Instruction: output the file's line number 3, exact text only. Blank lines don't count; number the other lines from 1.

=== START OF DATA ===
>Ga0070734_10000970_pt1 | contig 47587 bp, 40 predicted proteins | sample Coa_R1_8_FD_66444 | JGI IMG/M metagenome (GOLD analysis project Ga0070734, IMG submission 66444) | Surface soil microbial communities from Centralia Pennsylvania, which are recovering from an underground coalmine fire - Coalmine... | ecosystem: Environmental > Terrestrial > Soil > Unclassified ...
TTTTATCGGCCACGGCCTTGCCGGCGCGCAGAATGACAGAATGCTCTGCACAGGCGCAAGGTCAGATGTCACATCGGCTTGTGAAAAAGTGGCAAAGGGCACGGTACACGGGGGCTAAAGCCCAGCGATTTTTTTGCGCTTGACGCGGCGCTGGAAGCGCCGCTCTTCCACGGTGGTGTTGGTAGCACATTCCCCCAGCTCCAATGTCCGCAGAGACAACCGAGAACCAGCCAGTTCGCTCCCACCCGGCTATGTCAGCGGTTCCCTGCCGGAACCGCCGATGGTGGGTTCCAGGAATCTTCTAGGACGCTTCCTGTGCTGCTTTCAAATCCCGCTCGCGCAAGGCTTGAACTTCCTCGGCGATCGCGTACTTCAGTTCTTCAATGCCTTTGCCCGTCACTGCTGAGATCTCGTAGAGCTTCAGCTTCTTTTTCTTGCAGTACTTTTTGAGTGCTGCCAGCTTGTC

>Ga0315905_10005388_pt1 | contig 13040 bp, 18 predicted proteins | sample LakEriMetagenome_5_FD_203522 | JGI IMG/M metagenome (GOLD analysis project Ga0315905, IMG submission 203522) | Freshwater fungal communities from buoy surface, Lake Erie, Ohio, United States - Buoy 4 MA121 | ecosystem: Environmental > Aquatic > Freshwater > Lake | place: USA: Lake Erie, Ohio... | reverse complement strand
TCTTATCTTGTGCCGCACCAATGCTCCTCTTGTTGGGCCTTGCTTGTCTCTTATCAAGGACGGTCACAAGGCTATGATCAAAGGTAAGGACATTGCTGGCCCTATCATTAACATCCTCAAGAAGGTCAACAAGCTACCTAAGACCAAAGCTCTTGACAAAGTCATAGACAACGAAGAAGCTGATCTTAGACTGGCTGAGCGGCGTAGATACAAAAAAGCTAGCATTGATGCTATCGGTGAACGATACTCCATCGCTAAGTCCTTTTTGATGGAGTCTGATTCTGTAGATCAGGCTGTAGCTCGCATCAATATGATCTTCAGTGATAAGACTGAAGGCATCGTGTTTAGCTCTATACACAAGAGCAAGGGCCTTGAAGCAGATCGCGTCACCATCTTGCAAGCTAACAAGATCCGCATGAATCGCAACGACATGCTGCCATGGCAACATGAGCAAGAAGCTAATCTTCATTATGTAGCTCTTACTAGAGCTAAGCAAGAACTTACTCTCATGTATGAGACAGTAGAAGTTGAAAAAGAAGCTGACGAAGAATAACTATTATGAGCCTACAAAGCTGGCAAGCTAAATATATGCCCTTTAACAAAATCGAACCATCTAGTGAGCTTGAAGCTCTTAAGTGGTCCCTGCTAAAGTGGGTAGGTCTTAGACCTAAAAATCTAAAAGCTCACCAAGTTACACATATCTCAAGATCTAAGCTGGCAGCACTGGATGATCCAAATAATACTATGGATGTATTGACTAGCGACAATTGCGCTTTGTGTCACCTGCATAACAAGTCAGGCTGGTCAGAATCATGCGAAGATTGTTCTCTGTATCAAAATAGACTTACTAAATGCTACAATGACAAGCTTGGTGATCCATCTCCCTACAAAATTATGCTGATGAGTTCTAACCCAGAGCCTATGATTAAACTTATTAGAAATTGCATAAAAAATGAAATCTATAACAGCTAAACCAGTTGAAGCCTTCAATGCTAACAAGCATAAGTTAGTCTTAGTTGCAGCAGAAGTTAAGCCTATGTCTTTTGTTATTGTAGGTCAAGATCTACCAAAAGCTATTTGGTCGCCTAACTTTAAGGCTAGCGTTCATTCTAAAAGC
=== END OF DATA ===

>Ga0315905_10005388_pt1 | contig 13040 bp, 18 predicted proteins | sample LakEriMetagenome_5_FD_203522 | JGI IMG/M metagenome (GOLD analysis project Ga0315905, IMG submission 203522) | Freshwater fungal communities from buoy surface, Lake Erie, Ohio, United States - Buoy 4 MA121 | ecosystem: Environmental > Aquatic > Freshwater > Lake | place: USA: Lake Erie, Ohio... | reverse complement strand